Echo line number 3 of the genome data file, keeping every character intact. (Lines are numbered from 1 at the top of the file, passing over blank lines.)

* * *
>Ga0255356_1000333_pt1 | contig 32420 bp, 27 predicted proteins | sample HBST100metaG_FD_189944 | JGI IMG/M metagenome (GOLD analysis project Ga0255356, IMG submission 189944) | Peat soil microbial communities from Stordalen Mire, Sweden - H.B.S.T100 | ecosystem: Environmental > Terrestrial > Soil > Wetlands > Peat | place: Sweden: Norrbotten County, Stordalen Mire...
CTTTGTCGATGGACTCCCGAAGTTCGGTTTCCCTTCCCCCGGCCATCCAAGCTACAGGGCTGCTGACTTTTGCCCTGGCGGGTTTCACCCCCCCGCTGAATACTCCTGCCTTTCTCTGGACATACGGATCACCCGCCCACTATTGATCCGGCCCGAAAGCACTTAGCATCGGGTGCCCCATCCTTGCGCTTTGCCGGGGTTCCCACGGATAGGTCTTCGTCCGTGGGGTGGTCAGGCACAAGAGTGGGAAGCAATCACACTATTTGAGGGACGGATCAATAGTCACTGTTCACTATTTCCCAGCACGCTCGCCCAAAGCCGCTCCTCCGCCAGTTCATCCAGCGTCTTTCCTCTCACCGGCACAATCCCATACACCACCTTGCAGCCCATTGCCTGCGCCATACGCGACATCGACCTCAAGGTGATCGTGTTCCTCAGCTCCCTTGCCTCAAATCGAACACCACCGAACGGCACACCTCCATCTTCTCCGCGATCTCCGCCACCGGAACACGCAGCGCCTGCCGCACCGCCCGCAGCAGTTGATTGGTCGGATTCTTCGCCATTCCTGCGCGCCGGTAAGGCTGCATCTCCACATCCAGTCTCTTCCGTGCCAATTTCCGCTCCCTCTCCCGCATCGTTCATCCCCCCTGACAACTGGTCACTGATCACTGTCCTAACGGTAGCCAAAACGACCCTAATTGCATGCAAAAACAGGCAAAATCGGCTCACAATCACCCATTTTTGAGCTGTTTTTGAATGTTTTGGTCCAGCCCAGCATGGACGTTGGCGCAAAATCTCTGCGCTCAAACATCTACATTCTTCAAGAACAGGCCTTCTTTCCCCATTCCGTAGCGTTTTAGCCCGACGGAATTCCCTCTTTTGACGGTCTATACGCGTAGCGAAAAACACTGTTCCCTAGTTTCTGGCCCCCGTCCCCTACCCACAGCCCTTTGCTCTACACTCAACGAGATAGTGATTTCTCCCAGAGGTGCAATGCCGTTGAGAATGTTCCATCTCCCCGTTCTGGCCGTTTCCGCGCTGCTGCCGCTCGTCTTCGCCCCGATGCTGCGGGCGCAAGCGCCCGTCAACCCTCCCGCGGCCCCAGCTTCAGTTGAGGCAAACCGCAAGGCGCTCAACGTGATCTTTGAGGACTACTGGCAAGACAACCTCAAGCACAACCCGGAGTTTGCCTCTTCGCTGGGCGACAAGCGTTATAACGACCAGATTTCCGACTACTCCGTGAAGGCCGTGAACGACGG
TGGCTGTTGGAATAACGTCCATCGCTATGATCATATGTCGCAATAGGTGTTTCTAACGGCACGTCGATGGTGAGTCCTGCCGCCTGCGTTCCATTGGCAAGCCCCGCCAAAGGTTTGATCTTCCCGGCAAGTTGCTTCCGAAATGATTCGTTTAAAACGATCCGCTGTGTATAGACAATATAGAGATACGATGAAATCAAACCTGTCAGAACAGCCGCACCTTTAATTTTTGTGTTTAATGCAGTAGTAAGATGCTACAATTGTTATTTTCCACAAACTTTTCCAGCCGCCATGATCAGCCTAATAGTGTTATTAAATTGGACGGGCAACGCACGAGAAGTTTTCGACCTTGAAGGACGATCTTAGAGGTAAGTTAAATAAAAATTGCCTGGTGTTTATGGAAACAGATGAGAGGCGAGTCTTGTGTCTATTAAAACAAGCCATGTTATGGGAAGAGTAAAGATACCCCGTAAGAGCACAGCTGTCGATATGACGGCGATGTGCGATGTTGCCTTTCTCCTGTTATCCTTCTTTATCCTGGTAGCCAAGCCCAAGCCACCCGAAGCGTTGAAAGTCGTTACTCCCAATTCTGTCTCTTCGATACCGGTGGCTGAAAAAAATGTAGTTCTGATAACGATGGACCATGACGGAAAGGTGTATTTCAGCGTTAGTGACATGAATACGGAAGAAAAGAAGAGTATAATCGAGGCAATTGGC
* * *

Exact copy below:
TGGCTGTTGGAATAACGTCCATCGCTATGATCATATGTCGCAATAGGTGTTTCTAACGGCACGTCGATGGTGAGTCCTGCCGCCTGCGTTCCATTGGCAAGCCCCGCCAAAGGTTTGATCTTCCCGGCAAGTTGCTTCCGAAATGATTCGTTTAAAACGATCCGCTGTGTATAGACAATATAGAGATACGATGAAATCAAACCTGTCAGAACAGCCGCACCTTTAATTTTTGTGTTTAATGCAGTAGTAAGATGCTACAATTGTTATTTTCCACAAACTTTTCCAGCCGCCATGATCAGCCTAATAGTGTTATTAAATTGGACGGGCAACGCACGAGAAGTTTTCGACCTTGAAGGACGATCTTAGAGGTAAGTTAAATAAAAATTGCCTGGTGTTTATGGAAACAGATGAGAGGCGAGTCTTGTGTCTATTAAAACAAGCCATGTTATGGGAAGAGTAAAGATACCCCGTAAGAGCACAGCTGTCGATATGACGGCGATGTGCGATGTTGCCTTTCTCCTGTTATCCTTCTTTATCCTGGTAGCCAAGCCCAAGCCACCCGAAGCGTTGAAAGTCGTTACTCCCAATTCTGTCTCTTCGATACCGGTGGCTGAAAAAAATGTAGTTCTGATAACGATGGACCATGACGGAAAGGTGTATTTCAGCGTTAGTGACATGAATACGGAAGAAAAGAAGAGTATAATCGAGGCAATTGGC